Preparing Overhead Transparencies

by David Padfield

1. Start with a good sermon outline. Most people can't remember more than five points from a sermon. This is not the way I would like it, but it is the truth.

2. Make one chart for each point in your sermon outline.

3. Make all charts in landscape format (wider than it is tall). Studies show that people find it easier to read (probably because they spend too much time in front of a TV set which has the same format).

4. Use legible type. Forget about using script and grunge type — they have their place in the print media but do not even think about using them on an overhead! It is best to use a sans serif font (Helvetica or Arial for example). Make sure people at the back of the building can read your overhead plainly.

5. Keep the background simple. It is just too easy to clutter up an overhead with junk in the background. Remember, your purpose is to communicate, not show the audience the new clip art you just purchased.

6. Use color with care. Color should be used to emphasize your points. I have watched preachers use blue type with a blue background on the same overhead — I have no idea what the overhead said, and neither did anyone else in the audience!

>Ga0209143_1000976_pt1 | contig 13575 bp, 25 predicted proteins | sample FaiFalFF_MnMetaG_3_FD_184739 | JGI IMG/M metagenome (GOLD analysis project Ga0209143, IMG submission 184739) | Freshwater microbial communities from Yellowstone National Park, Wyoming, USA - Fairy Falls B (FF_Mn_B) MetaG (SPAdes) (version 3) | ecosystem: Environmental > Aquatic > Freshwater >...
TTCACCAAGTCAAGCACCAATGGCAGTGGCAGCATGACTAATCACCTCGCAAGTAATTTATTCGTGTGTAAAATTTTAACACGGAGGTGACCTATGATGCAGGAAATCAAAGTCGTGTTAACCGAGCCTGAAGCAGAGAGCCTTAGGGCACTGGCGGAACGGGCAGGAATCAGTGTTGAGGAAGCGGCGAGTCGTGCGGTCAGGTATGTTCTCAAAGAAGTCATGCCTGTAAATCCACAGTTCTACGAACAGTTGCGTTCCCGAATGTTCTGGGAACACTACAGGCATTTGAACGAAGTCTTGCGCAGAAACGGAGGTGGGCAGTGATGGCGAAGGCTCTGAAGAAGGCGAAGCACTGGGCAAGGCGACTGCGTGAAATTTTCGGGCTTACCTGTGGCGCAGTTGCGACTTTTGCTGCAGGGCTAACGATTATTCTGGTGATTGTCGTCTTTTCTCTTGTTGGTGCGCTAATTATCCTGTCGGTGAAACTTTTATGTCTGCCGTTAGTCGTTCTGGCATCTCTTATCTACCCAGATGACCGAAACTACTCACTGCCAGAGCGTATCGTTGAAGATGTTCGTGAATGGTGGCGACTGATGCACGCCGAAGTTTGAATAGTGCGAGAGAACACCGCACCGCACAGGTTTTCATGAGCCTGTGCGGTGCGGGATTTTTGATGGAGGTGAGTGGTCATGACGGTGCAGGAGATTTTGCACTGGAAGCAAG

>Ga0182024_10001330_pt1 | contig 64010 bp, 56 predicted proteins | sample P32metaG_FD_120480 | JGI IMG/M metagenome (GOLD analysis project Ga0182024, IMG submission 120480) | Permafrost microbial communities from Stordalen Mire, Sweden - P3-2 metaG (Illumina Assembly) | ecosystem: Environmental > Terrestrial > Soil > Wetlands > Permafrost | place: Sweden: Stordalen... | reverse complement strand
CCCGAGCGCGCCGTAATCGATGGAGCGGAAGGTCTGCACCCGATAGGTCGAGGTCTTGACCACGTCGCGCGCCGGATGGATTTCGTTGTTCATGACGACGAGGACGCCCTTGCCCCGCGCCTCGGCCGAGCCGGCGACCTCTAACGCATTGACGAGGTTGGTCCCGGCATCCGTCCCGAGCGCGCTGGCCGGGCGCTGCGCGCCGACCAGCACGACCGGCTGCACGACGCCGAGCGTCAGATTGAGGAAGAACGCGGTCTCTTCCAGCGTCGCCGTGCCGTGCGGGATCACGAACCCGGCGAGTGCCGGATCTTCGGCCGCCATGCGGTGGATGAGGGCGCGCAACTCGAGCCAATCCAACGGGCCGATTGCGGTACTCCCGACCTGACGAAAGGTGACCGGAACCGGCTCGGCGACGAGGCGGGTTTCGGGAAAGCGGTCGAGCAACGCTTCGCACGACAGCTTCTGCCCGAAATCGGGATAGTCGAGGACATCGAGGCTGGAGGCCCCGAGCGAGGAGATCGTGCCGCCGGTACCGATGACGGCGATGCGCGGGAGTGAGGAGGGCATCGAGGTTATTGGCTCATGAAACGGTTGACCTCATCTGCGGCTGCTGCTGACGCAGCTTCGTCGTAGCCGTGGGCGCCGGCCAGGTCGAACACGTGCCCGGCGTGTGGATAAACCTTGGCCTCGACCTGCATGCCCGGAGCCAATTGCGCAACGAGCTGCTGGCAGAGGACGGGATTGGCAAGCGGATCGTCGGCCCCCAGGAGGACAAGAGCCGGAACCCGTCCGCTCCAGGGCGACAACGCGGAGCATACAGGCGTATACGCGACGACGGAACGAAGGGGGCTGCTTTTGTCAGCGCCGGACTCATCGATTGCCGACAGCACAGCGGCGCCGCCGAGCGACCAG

7. Make your headlines really bold, not just a larger font size than your text.

8. Do not underline words on an overhead — it is very distracting and makes it much more difficult to read.

9. Consistency in design. If presenting a series of charts, use the same background for every overhead. If you use a title overhead (just the name of the sermon and possibly a graphic), put the title in the top left hand corner of the remainder of your charts (in smaller type, of course).

10. If you want to use real photographs of the Bible lands on your overheads, do yourself a favor and purchase Adobe Photoshop. It is expensive, but the investment is well worth it. I use Photoshop on a daily basis, not only for cleaning up scanned images, but also for all my web graphics and photographs for PowerPoint sermon backgrounds.

David Padfield is the preacher for the Church of Christ in Zion, Illinois